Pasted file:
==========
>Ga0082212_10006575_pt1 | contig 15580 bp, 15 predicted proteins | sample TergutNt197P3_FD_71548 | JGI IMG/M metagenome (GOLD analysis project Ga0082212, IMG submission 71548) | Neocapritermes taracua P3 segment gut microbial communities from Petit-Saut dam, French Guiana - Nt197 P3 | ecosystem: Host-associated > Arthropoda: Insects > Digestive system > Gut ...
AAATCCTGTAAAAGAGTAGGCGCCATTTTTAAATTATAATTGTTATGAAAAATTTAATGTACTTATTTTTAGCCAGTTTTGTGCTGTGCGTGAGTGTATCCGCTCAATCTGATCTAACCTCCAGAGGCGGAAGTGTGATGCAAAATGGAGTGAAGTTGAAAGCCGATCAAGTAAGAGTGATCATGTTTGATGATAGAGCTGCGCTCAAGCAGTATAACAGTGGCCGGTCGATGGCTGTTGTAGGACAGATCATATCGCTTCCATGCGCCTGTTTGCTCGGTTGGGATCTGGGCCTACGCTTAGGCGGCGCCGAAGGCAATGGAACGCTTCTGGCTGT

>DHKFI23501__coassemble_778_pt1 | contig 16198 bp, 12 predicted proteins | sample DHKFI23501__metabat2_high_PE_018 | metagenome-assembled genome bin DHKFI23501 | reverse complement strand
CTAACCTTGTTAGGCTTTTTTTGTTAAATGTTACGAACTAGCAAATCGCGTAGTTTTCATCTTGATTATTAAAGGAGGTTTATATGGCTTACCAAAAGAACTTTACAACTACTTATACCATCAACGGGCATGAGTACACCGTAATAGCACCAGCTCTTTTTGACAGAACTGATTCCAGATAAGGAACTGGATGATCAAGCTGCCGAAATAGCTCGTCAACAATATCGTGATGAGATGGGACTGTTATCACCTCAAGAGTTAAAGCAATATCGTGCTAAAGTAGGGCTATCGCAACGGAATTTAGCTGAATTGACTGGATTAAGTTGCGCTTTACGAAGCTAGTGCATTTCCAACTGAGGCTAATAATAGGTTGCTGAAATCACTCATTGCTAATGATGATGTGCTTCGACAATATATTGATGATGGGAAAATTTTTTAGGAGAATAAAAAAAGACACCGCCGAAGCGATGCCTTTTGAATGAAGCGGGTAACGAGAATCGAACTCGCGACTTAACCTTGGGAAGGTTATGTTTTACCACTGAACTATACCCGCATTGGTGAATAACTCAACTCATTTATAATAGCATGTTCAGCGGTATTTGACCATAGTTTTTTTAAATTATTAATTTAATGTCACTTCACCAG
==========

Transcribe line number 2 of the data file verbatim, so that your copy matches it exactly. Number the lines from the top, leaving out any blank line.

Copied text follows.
AAATCCTGTAAAAGAGTAGGCGCCATTTTTAAATTATAATTGTTATGAAAAATTTAATGTACTTATTTTTAGCCAGTTTTGTGCTGTGCGTGAGTGTATCCGCTCAATCTGATCTAACCTCCAGAGGCGGAAGTGTGATGCAAAATGGAGTGAAGTTGAAAGCCGATCAAGTAAGAGTGATCATGTTTGATGATAGAGCTGCGCTCAAGCAGTATAACAGTGGCCGGTCGATGGCTGTTGTAGGACAGATCATATCGCTTCCATGCGCCTGTTTGCTCGGTTGGGATCTGGGCCTACGCTTAGGCGGCGCCGAAGGCAATGGAACGCTTCTGGCTGT